Business to business debt collection can be hard to understand at first. Check out this guide on who should use commercial debt collections.
Do you run a profitable business driven with low overhead and human capital? Does it seem like everything is going well until the moment you realize some of your outstanding balances are past due?
Even when you try to send customer debt collection requests, they have fallen on black days. After speaking with colleagues, you were told about the possibility of commercial debt collection agencies taking over. This is known as business-to-business debt, these firms specialize in debt recovery owed by businesses.
This type of debt collection can be hard to understand at first. In this article, we will cover everything you need to know about commercial debt collection so that you can decide if you would like to make use of it.
How Do Commercial Debt Collection Agencies Work?
It’s been noted that there are trillions of dollars in business debt, as per statistics from the Federal Reserve. That’s a lot of money, and a lot goes unpaid.
This is where the commercial collection agency enters.
These types of agencies are third-party contractors to your business. Agencies work on a contingency basis - they only get paid when the debt has been collected.
However, a commercial collection agency is unlike a consumer collection agency. The end-target is different.
Whereas consumer debt collection pursues the individual debt owed to a business, commercial collections collect from other businesses that have failed to pay their balances.
B2B Collection FDCPA and Regulations
You might be wondering which restrictions apply to commercial collection firms and agents. Well, consumer collection strategies are closely regulated under the Fair Debt Collection Practices Act, which serves as a standard for removing abuse and shady practices in the collector’s world.
However, the FDCPA does not relate to commercial debt collection. This means that commercial debt collectors might be able to use practices in their collection that are otherwise excluded and restricted with the FDCPA.
Keep in mind, this does not mean that B2B collection is unregulated. There are rules in place but they arise from state regulation and law. Some states require these collectors to be bonded and licensed when performing their work activities in the state. In essence, this means the agency must substantiate financial disclosures, submit applications, pay their licensing fees, and provide proof of bonding.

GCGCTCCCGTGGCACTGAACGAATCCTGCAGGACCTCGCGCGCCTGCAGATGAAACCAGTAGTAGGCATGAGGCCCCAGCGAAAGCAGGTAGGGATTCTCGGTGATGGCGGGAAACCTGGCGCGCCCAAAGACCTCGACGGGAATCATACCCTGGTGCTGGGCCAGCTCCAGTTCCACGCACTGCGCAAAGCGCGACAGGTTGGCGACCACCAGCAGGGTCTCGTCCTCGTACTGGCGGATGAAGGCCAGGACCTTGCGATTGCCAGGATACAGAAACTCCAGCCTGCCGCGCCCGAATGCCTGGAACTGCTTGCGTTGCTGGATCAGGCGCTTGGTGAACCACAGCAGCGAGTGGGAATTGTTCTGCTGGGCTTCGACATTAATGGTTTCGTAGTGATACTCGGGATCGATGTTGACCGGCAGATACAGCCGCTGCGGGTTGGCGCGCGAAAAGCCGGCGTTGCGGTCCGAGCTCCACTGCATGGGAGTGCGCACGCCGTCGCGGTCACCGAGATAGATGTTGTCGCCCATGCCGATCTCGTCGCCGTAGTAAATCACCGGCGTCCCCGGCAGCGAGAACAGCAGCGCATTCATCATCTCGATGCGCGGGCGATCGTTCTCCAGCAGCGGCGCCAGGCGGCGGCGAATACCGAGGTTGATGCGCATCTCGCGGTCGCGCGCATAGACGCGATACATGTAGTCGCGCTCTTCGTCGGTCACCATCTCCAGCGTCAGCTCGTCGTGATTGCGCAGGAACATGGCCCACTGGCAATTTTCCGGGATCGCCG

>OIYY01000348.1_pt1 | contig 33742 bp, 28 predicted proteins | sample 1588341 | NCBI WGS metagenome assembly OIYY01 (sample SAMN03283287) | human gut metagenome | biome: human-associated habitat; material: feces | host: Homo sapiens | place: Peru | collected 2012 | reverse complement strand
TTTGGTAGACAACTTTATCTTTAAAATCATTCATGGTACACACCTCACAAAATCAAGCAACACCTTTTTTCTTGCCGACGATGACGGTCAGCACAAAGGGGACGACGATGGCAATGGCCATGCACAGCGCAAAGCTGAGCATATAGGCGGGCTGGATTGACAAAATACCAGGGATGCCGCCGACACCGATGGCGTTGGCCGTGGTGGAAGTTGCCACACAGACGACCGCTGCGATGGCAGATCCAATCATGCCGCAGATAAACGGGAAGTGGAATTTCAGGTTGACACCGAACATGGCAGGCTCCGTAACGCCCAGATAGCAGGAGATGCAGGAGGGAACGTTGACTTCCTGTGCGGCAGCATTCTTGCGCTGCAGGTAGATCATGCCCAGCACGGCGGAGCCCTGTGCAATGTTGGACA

Also, the Commercial Collection Agency Association certifies members after they pass through a very intricate application process. While this association is not under the wing of the government and it does not have governing authority over non-members, it still has a great reputation in the industry. Not to mention, registered members under this organization are more likely to be reputable, authentic, and transparent with their process.
How Long Can Debts Be Pursued?
It’s common to think that debts dissipate over several years. This comes from the understanding that personal creditor problems disappear from reports after seven years. However, a statute of limitations does not exist for commercial debt.
Commercial debt collectors can try to collect balances until the debt is paid or the company is no longer operational. For instance, Texas has a 4 year statute of limitations on personal debts. Thus, debt collectors cannot pursue a balance after 4 years have passed. However, even though this rule does apply to sole proprietors who have a business/personal debt, it does not apply to corporations, LLPs, or LLCs.
Hence, hiring a commercial debt collection agency can be a great way to add pressure - especially to stubborn businesses.
Appropriate Commercial Debt Recovery for You
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